Highlights from my Interview with Tanya De Mello, Equity and Diversity Officer, University of Toronto Scarborough
Recently, I had the pleasure of speaking with Tanya (Toni) De Mello, Equity and Diversity Officer, University of Toronto Scarborough on her role at the university and her insights on how an organization could become more inclusive.
Tanya De Mello works closely with the Tri-campus Equity Officers to promote inclusion and accessibility within the learning, living and working environments for faculty, staff, and students. On a day-to-day basis, she identifies and fields diversity and equity concerns, delivers training and educational events, and makes recommendations on organization-level strategies / policies / processes to create a more inclusive environment.
Highlighted below are some of the D&I initiatives at the university over the past several years:
Int’l Day for the Elimination of Racial Discrimination
This campus-wide event boasted the highest engagement of faculty and staff with students in conversations around race on campus. Over 150 people actively participated, Dr. Thembela Kepe gave a keynote speech on his story of surviving apartheid, and several international and local artists from the diaspora and indigenous communities performed theatre, dance and poetry. The dialogue opened up a conversation where university administrators were able to hear ideas from students about ways in which to tackle questions of race and representation at the university. In the last few months, the University of Toronto has announced a Diversity Internship Program to recruit more racialized candidates, the creation of affinity groups for racialized staff, and the collection of demographic race-based data to get a better sense of representation by race.
Washroom Inclusivity Project
In these two projects, Tanya worked as the lead on her campus to engage faculty and staff (including unionized custodial staff) to identify accessibility features of washrooms and change rooms on campus that would enable diverse communities to have better access to washrooms. For example, disabled communities, parents with children, people that wash before and after prayer and many LGBTQ community members who may struggle with the way washrooms are currently equipped. The Washroom Project sought to understand these needs and gaps better and begin the process of building more inclusive washrooms. For this work, she was awarded the Excellence Through Innovation Award in 2016. Within months of the project, the University of Toronto Scarborough Campus installed change tables in the bathrooms of the two most used building. The university is currently examining the slow conversion of several bathrooms in order to make them gender neutral washrooms.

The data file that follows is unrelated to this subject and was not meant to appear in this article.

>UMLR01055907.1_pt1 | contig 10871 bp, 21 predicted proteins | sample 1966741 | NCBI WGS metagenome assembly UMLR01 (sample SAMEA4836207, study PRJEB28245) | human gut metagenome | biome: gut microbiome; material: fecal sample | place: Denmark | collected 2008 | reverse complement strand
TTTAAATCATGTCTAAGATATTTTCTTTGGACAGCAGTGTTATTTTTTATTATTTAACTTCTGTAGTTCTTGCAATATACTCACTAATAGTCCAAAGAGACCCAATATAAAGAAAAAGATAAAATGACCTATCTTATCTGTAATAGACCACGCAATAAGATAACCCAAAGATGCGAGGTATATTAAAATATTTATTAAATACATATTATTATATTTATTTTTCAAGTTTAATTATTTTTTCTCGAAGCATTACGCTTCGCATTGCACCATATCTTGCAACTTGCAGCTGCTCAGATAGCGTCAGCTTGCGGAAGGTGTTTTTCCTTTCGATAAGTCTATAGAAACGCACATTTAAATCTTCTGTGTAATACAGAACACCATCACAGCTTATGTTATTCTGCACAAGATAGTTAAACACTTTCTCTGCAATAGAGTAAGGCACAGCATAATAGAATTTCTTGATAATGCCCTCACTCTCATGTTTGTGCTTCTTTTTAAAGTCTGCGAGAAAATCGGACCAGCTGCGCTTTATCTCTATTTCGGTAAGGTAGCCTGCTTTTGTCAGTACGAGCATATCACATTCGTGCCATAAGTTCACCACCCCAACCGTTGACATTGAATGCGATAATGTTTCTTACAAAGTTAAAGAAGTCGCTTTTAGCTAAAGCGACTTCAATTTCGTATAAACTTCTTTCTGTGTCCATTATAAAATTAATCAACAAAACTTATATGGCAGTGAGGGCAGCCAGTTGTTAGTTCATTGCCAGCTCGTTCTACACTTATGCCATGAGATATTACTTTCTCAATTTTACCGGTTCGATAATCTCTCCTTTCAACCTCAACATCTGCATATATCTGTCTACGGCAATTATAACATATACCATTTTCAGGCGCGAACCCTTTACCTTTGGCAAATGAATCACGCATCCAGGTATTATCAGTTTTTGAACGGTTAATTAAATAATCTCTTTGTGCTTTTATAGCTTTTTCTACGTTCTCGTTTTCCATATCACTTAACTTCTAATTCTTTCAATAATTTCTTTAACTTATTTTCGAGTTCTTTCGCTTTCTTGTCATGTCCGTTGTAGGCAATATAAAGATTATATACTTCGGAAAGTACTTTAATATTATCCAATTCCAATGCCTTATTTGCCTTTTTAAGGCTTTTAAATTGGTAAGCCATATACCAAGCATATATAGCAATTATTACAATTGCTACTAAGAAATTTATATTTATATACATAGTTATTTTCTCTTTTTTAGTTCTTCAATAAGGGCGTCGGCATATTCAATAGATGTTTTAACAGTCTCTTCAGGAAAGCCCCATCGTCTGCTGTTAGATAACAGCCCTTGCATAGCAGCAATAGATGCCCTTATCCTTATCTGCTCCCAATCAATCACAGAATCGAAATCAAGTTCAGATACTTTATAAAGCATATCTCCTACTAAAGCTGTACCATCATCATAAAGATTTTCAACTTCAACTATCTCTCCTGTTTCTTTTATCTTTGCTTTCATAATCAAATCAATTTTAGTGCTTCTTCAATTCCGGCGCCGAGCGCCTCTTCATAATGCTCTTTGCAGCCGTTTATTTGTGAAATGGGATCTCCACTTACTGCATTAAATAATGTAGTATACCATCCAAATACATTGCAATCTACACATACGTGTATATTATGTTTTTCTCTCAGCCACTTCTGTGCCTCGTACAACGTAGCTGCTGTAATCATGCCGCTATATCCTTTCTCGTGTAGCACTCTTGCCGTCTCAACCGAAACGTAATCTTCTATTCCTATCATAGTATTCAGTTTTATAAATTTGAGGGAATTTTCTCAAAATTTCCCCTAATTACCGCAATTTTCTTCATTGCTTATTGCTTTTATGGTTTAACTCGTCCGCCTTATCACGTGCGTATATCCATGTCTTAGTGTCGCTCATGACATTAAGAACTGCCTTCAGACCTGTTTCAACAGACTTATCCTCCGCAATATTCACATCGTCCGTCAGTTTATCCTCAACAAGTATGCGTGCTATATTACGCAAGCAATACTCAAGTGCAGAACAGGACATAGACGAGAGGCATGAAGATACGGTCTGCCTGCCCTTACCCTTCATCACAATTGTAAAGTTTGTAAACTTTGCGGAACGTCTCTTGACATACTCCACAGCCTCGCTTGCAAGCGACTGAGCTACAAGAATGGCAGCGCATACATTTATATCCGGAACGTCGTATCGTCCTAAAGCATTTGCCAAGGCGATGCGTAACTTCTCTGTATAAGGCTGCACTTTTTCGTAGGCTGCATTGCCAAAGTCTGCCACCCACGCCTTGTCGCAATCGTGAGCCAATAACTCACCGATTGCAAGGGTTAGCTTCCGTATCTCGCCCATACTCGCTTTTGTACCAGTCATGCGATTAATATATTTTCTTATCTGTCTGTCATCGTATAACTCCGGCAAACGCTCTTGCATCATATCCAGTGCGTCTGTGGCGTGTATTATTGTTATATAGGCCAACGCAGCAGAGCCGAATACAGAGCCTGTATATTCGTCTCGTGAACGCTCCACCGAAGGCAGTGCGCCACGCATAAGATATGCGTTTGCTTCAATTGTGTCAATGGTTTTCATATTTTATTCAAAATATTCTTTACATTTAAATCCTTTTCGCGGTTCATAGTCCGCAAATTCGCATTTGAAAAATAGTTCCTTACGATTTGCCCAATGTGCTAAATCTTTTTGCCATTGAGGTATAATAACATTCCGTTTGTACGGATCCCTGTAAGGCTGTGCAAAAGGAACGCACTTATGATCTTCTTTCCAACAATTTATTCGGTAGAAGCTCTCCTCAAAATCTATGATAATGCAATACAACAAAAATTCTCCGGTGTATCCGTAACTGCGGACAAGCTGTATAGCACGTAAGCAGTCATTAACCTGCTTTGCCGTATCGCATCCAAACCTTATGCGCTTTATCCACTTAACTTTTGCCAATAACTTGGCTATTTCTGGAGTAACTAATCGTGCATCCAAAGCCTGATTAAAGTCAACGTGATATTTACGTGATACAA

Outburst! Young Muslim Women’s Project
The Outburst! Young Muslim Women’s Project is a community-centred response to the increased focus on violence against women in Muslim communities. People often speak about the women in Muslim communities, but not with the women themselves. Formed in 2011, the project is a movement of young Muslin women in Toronto to break the silence and to speak out about the violence. The group came together to shape the conversations about violence in the communities and to define safety needs within institutions, such as mosques, school, housing, child welfare. As a result of the project, staff and interested faculty at the university will be provided with culturally sensitive training while peer leaders were created to provide resource-information and support. More information on this project can be found at http://outburstmovement.com/
The following were some insights that Tanya shared on how to become an inclusive organization:
- D&I has become a trendy topic and everyone wants to do it because it is the “thing to do”. It is important that there is real commitment to long-term organizational culture change, and not just an exercise in tokenism.
- D&I is an intangible topic. Many organizations are focusing on using numerical metrics to measure their progress (e.g. the number of women on the senior leadership team). However, to make real progress, we need to look at both quantitative and qualitative data such as “sense of belonging” that could be garnered through satisfaction surveys.
- Strategies that an organization can employ to become truly inclusive include:
- Embedding D&I goals within the organization and each staff member’s performance plan.
- Creating D&I champions in each department instead of having one representative across the entire organization. Oftentimes D&I issues are not considered if the individual is not at the table.
- For universities in particular, ensure that faculty and staff are reflective of the student population. This is not generally the case in universities across Canada.
More information on the D&I work at the university can be found at http://equity.hrandequity.utoronto.ca/